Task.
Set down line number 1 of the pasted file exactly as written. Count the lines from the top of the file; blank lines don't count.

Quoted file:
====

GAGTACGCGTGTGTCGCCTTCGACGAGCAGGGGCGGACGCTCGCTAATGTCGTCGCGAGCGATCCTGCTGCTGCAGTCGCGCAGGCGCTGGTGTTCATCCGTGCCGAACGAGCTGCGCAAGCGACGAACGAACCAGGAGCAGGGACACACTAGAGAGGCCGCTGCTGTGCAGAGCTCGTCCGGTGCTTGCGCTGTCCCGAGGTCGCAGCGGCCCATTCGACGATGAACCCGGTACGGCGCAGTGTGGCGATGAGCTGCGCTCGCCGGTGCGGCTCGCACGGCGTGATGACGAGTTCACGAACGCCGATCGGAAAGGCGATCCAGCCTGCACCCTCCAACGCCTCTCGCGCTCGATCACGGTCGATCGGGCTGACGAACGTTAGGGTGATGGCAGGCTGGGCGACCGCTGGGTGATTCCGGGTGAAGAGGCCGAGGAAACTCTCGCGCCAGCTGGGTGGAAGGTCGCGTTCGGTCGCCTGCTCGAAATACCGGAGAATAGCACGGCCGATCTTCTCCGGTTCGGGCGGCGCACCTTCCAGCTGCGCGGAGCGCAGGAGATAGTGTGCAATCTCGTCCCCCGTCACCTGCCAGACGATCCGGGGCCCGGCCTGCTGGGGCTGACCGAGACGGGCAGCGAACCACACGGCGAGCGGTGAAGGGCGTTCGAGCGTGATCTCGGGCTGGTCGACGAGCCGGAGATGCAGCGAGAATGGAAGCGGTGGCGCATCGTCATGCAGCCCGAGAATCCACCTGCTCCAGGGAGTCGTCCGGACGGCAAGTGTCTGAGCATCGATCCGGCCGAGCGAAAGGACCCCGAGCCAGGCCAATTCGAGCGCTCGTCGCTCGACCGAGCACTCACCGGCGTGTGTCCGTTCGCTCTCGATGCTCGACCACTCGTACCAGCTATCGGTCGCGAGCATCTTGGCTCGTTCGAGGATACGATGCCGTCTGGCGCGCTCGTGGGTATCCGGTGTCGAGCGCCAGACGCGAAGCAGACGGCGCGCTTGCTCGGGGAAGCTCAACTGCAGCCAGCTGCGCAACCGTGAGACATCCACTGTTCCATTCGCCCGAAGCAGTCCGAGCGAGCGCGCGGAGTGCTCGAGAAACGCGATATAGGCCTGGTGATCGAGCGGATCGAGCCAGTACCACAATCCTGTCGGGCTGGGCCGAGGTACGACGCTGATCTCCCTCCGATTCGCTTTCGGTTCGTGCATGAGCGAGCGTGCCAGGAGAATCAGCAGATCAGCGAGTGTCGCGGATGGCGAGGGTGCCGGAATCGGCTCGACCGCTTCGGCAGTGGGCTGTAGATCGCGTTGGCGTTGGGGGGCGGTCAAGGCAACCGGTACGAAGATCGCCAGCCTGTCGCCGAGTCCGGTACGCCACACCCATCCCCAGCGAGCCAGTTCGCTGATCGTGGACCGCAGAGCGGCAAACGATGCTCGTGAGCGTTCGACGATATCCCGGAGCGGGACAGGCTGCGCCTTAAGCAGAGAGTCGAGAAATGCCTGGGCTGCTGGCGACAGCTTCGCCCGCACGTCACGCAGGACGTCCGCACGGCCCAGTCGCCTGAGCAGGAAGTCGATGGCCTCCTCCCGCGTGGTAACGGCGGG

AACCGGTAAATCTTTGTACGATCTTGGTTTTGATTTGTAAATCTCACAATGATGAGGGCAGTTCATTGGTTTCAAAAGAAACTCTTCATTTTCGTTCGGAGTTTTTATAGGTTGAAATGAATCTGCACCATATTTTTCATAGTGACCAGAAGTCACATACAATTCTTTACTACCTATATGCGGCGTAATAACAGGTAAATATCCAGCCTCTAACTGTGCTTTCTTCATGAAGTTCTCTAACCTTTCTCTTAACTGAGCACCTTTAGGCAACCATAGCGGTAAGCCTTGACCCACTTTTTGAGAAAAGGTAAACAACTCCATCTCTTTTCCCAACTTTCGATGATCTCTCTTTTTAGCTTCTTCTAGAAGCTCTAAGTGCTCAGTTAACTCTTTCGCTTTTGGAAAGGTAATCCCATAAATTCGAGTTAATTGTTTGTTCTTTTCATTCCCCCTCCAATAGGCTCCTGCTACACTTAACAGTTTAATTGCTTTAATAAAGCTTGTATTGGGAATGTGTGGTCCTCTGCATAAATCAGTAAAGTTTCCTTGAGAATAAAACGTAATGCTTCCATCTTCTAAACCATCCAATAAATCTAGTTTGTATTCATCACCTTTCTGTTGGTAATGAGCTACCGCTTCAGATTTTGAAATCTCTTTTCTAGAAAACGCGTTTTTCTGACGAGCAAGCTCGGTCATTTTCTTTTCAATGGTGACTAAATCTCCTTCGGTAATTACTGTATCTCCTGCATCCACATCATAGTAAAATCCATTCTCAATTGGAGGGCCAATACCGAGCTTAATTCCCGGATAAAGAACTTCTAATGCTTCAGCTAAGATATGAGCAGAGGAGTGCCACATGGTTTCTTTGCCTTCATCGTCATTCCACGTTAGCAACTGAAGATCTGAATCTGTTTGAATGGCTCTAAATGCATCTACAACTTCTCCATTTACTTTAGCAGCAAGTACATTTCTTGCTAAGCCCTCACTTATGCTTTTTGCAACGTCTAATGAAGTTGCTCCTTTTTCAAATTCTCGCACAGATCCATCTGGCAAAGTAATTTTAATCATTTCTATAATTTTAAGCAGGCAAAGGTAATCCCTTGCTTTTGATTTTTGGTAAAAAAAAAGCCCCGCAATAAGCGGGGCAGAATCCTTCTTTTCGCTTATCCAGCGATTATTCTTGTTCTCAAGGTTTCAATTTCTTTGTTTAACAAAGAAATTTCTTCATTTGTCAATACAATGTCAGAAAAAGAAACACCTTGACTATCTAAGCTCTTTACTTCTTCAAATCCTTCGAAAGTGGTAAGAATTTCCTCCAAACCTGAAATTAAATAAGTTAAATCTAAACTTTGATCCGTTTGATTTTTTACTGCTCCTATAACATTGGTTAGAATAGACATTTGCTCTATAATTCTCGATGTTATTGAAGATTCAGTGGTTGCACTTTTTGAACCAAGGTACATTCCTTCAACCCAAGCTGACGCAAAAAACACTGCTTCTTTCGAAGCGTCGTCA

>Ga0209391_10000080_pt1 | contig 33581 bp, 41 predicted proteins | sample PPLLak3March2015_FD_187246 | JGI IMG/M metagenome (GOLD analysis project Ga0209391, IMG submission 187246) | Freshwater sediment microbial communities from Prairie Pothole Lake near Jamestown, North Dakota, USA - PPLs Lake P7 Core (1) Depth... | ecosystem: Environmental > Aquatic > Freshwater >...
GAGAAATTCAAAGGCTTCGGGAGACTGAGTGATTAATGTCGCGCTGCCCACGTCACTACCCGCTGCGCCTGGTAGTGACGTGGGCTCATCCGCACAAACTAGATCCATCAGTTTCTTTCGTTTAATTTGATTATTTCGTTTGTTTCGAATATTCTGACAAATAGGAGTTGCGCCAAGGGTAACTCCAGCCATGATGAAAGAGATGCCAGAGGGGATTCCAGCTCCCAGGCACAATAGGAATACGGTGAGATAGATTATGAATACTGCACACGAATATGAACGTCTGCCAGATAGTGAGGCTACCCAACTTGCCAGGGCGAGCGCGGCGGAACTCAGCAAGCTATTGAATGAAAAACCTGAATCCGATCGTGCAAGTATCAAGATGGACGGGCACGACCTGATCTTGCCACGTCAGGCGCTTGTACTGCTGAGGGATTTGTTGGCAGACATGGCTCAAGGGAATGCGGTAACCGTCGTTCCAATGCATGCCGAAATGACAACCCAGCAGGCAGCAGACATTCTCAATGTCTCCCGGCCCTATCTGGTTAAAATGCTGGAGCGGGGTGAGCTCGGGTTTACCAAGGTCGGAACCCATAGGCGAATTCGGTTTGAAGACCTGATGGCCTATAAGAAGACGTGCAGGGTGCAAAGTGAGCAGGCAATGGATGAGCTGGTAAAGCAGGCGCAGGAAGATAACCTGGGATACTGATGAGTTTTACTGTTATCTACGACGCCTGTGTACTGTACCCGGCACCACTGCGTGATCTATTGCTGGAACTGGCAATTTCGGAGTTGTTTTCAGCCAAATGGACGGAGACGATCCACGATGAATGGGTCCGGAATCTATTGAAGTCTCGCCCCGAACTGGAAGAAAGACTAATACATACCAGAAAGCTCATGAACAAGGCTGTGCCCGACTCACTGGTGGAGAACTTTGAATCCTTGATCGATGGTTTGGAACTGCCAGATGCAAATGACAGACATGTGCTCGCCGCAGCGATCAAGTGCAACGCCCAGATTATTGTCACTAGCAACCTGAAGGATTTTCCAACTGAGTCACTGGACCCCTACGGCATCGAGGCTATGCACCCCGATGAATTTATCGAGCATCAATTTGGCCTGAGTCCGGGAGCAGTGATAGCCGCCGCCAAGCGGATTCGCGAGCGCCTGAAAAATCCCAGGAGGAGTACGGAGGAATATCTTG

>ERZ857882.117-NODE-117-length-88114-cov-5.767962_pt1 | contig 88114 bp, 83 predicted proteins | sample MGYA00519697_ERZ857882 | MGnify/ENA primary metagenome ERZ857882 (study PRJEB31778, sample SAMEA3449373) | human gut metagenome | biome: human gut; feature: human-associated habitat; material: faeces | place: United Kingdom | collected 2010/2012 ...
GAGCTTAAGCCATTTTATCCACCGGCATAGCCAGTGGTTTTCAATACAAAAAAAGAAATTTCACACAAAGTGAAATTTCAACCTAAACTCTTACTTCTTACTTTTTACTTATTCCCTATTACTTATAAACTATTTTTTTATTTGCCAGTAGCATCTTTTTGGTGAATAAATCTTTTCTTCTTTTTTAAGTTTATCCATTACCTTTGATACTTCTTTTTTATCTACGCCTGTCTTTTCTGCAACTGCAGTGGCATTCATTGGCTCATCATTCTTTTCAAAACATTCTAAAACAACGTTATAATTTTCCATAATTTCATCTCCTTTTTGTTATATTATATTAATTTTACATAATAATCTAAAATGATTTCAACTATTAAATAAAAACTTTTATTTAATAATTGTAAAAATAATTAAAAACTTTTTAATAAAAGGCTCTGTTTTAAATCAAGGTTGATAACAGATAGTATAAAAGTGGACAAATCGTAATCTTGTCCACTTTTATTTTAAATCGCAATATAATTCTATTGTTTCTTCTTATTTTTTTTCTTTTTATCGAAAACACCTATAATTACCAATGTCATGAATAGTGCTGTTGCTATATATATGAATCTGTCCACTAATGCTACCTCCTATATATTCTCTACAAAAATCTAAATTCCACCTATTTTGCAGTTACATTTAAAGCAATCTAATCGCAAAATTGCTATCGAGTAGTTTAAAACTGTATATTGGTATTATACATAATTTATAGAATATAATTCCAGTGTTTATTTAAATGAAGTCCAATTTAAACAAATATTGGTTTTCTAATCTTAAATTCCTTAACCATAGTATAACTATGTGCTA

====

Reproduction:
GAGTACGCGTGTGTCGCCTTCGACGAGCAGGGGCGGACGCTCGCTAATGTCGTCGCGAGCGATCCTGCTGCTGCAGTCGCGCAGGCGCTGGTGTTCATCCGTGCCGAACGAGCTGCGCAAGCGACGAACGAACCAGGAGCAGGGACACACTAGAGAGGCCGCTGCTGTGCAGAGCTCGTCCGGTGCTTGCGCTGTCCCGAGGTCGCAGCGGCCCATTCGACGATGAACCCGGTACGGCGCAGTGTGGCGATGAGCTGCGCTCGCCGGTGCGGCTCGCACGGCGTGATGACGAGTTCACGAACGCCGATCGGAAAGGCGATCCAGCCTGCACCCTCCAACGCCTCTCGCGCTCGATCACGGTCGATCGGGCTGACGAACGTTAGGGTGATGGCAGGCTGGGCGACCGCTGGGTGATTCCGGGTGAAGAGGCCGAGGAAACTCTCGCGCCAGCTGGGTGGAAGGTCGCGTTCGGTCGCCTGCTCGAAATACCGGAGAATAGCACGGCCGATCTTCTCCGGTTCGGGCGGCGCACCTTCCAGCTGCGCGGAGCGCAGGAGATAGTGTGCAATCTCGTCCCCCGTCACCTGCCAGACGATCCGGGGCCCGGCCTGCTGGGGCTGACCGAGACGGGCAGCGAACCACACGGCGAGCGGTGAAGGGCGTTCGAGCGTGATCTCGGGCTGGTCGACGAGCCGGAGATGCAGCGAGAATGGAAGCGGTGGCGCATCGTCATGCAGCCCGAGAATCCACCTGCTCCAGGGAGTCGTCCGGACGGCAAGTGTCTGAGCATCGATCCGGCCGAGCGAAAGGACCCCGAGCCAGGCCAATTCGAGCGCTCGTCGCTCGACCGAGCACTCACCGGCGTGTGTCCGTTCGCTCTCGATGCTCGACCACTCGTACCAGCTATCGGTCGCGAGCATCTTGGCTCGTTCGAGGATACGATGCCGTCTGGCGCGCTCGTGGGTATCCGGTGTCGAGCGCCAGACGCGAAGCAGACGGCGCGCTTGCTCGGGGAAGCTCAACTGCAGCCAGCTGCGCAACCGTGAGACATCCACTGTTCCATTCGCCCGAAGCAGTCCGAGCGAGCGCGCGGAGTGCTCGAGAAACGCGATATAGGCCTGGTGATCGAGCGGATCGAGCCAGTACCACAATCCTGTCGGGCTGGGCCGAGGTACGACGCTGATCTCCCTCCGATTCGCTTTCGGTTCGTGCATGAGCGAGCGTGCCAGGAGAATCAGCAGATCAGCGAGTGTCGCGGATGGCGAGGGTGCCGGAATCGGCTCGACCGCTTCGGCAGTGGGCTGTAGATCGCGTTGGCGTTGGGGGGCGGTCAAGGCAACCGGTACGAAGATCGCCAGCCTGTCGCCGAGTCCGGTACGCCACACCCATCCCCAGCGAGCCAGTTCGCTGATCGTGGACCGCAGAGCGGCAAACGATGCTCGTGAGCGTTCGACGATATCCCGGAGCGGGACAGGCTGCGCCTTAAGCAGAGAGTCGAGAAATGCCTGGGCTGCTGGCGACAGCTTCGCCCGCACGTCACGCAGGACGTCCGCACGGCCCAGTCGCCTGAGCAGGAAGTCGATGGCCTCCTCCCGCGTGGTAACGGCGGG